Fans of Fisher’s previous works such as Postcards from the Edge or Wishful Drinking will likely enjoy The Princess Diarist.  Fisher employs the same conversational tone in each and reveals much of her struggles with poor self-image and becoming permanently tied to the role of Princess Leia at such a young age.

Some readers may be put off by her snarky and sarcastic descriptions of fan interactions, while others may cringe good naturedly and recognize a bit of themselves at fan conventions or autograph signings.

Overall, The Princess Diarist is a quick and somewhat enjoyable read with several moments which will evoke feelings of poignancy in light of Fisher’s now posthumous telling.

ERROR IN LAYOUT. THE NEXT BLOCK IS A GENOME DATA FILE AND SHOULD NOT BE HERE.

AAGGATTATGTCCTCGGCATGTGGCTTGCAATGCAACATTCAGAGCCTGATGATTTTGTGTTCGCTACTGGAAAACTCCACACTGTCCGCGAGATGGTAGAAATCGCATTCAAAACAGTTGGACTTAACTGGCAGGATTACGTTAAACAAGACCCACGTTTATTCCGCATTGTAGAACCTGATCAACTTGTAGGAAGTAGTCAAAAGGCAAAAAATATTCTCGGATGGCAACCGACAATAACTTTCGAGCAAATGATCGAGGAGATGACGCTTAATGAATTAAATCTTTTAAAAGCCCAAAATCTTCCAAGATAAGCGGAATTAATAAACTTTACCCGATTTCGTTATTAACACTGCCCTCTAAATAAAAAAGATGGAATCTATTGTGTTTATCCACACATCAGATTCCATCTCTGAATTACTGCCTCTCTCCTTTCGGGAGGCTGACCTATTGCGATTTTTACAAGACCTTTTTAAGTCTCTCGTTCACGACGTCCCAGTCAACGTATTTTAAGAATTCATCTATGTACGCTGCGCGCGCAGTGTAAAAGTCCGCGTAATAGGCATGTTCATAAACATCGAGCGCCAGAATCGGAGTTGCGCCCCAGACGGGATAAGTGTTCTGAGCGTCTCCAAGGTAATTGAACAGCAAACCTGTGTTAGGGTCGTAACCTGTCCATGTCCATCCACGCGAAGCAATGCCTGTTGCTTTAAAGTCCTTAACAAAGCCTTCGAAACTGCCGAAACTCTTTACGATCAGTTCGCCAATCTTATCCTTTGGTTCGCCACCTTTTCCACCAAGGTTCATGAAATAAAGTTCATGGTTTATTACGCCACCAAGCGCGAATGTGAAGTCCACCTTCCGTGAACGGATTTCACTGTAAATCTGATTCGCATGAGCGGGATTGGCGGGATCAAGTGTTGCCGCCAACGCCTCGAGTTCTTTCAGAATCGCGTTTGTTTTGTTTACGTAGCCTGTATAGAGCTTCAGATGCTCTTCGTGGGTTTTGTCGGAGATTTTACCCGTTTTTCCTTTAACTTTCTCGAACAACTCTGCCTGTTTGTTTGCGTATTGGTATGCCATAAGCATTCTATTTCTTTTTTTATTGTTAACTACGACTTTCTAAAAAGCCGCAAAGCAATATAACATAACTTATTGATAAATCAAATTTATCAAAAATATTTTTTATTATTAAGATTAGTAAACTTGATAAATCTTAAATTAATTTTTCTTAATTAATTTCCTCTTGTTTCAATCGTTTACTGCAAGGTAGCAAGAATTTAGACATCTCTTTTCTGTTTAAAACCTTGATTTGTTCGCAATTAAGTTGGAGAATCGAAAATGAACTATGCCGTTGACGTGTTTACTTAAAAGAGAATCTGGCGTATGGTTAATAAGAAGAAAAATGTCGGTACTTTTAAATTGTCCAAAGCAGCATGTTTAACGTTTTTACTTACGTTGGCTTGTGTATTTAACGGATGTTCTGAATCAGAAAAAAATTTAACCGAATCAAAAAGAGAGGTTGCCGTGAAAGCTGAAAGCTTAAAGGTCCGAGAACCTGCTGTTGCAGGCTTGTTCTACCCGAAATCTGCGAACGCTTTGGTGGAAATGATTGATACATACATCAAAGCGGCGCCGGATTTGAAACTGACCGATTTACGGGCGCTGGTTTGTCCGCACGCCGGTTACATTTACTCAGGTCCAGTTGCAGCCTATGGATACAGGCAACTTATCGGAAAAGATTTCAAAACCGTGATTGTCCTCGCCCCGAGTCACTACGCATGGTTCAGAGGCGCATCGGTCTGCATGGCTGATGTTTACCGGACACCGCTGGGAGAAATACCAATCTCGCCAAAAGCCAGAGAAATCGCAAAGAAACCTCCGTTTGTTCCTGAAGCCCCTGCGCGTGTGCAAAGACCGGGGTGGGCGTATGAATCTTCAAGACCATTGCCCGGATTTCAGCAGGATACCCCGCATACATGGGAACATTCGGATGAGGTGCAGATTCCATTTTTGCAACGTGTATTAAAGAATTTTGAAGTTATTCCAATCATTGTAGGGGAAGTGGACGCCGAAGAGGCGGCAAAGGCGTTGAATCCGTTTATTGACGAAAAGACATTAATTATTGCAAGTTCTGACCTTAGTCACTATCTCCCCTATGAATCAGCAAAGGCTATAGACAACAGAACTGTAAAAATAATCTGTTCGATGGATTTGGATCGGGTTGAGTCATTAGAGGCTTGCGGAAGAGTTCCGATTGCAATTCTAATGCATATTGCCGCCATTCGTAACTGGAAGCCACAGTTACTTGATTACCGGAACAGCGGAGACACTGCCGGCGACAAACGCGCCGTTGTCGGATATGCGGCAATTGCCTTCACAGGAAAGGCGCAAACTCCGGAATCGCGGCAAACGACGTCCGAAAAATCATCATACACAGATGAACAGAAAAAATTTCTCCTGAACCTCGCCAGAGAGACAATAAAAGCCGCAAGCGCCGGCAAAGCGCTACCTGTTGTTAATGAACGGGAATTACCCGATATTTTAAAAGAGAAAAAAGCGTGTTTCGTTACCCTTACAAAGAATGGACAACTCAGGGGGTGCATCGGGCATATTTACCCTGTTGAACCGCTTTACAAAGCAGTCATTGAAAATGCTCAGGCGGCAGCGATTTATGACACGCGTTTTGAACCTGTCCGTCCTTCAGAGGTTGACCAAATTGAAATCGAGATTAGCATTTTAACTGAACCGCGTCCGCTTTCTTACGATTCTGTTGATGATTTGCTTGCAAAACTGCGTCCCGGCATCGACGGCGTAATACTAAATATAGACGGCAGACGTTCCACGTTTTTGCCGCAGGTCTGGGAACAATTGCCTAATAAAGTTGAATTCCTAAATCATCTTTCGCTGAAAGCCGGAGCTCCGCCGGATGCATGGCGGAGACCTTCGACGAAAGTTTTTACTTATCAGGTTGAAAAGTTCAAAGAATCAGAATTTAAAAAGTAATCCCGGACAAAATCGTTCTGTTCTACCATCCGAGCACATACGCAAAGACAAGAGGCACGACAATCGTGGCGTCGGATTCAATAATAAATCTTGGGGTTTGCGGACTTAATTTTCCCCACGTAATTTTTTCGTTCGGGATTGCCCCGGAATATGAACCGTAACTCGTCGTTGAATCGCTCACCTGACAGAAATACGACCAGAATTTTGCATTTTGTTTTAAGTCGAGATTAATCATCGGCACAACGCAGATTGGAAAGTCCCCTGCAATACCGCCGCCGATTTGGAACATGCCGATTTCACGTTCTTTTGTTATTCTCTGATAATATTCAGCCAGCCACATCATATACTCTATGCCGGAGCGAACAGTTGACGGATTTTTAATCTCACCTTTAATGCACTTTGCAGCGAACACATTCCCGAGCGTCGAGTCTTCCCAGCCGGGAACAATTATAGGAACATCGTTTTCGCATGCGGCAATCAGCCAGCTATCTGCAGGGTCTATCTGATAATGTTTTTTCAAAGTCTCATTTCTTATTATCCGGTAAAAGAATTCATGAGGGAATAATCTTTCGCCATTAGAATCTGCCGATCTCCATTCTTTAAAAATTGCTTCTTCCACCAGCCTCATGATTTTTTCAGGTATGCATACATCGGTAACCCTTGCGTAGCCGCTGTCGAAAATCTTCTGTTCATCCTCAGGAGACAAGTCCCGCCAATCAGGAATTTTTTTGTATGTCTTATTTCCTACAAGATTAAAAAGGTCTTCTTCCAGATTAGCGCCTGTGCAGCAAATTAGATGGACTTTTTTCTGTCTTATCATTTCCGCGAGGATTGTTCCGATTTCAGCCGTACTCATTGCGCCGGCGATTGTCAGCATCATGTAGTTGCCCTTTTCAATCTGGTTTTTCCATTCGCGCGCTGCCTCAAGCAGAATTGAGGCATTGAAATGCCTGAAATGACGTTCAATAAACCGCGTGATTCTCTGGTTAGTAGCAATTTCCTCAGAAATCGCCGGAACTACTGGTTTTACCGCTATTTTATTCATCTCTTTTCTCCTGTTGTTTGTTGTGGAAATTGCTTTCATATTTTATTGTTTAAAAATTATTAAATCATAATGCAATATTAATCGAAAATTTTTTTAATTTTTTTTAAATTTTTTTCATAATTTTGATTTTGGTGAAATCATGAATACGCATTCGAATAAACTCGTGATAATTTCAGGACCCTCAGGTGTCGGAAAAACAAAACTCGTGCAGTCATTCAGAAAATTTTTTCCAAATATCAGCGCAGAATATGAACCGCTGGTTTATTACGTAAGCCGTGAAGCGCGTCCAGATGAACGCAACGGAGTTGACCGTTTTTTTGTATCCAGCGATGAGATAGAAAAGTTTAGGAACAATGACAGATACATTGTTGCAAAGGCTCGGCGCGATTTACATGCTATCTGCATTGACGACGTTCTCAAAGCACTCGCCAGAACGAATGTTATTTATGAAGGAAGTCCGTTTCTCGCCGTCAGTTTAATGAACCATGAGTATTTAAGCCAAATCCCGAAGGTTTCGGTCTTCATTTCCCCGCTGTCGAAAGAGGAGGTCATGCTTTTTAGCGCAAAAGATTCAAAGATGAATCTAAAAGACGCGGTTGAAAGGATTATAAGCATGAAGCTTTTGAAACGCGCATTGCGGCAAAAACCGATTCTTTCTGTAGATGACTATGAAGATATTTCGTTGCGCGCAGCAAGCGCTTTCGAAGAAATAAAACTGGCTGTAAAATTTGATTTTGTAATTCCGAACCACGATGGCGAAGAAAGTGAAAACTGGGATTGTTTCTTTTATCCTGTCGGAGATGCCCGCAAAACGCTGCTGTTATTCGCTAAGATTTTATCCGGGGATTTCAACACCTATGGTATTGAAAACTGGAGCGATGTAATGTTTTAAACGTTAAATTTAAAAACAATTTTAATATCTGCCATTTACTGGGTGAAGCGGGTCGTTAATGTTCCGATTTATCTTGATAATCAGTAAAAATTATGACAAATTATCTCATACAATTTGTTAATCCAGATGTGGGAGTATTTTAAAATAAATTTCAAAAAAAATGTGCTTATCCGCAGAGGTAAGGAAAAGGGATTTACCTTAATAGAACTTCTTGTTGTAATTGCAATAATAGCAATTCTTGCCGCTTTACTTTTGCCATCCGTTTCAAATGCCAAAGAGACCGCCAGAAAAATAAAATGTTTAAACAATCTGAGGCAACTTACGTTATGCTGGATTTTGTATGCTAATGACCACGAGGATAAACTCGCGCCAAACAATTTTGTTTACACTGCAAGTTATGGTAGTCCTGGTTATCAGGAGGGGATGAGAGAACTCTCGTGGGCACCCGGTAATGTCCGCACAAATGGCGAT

Review: Books for your book club

Book clubs have increased considerably in popularity over the last few years.  Oprah’s picks acted as a catalyst, and now nearly every book store has a section devoted to them.  With that in mind, I picked three books with a strong female lead that your book club may have overlooked.

In the Land of Invisible Woman is the memoir of Qanta Ahmed, a Western-trained Muslim doctor.  When her visa to remain in the United States is unexpectedly denied, Ahmed impulsively accepts a position at a hospital in Saudi Arabia.  A self-described secular Muslim, Ahmed sees this offer as an opportunity to delve deeper into her heritage and to learn more about the Muslim faith.